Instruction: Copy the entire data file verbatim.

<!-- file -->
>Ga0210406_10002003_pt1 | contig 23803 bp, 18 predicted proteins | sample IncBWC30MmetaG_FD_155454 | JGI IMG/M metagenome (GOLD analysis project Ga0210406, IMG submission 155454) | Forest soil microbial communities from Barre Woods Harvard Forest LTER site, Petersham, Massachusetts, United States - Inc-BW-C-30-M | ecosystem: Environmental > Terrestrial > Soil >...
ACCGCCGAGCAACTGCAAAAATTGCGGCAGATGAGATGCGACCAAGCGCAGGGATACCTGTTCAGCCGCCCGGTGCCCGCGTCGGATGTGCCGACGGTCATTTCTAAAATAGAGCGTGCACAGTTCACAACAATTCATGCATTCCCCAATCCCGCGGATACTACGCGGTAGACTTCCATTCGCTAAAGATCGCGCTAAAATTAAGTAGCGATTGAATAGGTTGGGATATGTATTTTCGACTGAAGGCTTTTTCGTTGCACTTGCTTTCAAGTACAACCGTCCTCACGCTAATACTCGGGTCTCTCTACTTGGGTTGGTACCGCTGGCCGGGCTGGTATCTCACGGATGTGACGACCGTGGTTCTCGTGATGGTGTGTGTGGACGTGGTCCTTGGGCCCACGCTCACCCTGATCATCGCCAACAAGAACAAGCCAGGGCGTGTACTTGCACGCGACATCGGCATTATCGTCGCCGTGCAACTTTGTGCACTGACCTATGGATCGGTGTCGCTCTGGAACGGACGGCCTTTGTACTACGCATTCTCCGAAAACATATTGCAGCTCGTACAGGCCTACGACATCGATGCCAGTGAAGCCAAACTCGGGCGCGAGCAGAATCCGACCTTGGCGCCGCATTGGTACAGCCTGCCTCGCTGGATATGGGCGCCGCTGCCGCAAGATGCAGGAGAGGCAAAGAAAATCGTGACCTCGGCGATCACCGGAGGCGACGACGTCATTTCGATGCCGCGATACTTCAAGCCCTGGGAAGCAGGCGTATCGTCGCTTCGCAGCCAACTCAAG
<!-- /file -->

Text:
>Ga0210406_10002003_pt1 | contig 23803 bp, 18 predicted proteins | sample IncBWC30MmetaG_FD_155454 | JGI IMG/M metagenome (GOLD analysis project Ga0210406, IMG submission 155454) | Forest soil microbial communities from Barre Woods Harvard Forest LTER site, Petersham, Massachusetts, United States - Inc-BW-C-30-M | ecosystem: Environmental > Terrestrial > Soil >...
ACCGCCGAGCAACTGCAAAAATTGCGGCAGATGAGATGCGACCAAGCGCAGGGATACCTGTTCAGCCGCCCGGTGCCCGCGTCGGATGTGCCGACGGTCATTTCTAAAATAGAGCGTGCACAGTTCACAACAATTCATGCATTCCCCAATCCCGCGGATACTACGCGGTAGACTTCCATTCGCTAAAGATCGCGCTAAAATTAAGTAGCGATTGAATAGGTTGGGATATGTATTTTCGACTGAAGGCTTTTTCGTTGCACTTGCTTTCAAGTACAACCGTCCTCACGCTAATACTCGGGTCTCTCTACTTGGGTTGGTACCGCTGGCCGGGCTGGTATCTCACGGATGTGACGACCGTGGTTCTCGTGATGGTGTGTGTGGACGTGGTCCTTGGGCCCACGCTCACCCTGATCATCGCCAACAAGAACAAGCCAGGGCGTGTACTTGCACGCGACATCGGCATTATCGTCGCCGTGCAACTTTGTGCACTGACCTATGGATCGGTGTCGCTCTGGAACGGACGGCCTTTGTACTACGCATTCTCCGAAAACATATTGCAGCTCGTACAGGCCTACGACATCGATGCCAGTGAAGCCAAACTCGGGCGCGAGCAGAATCCGACCTTGGCGCCGCATTGGTACAGCCTGCCTCGCTGGATATGGGCGCCGCTGCCGCAAGATGCAGGAGAGGCAAAGAAAATCGTGACCTCGGCGATCACCGGAGGCGACGACGTCATTTCGATGCCGCGATACTTCAAGCCCTGGGAAGCAGGCGTATCGTCGCTTCGCAGCCAACTCAAG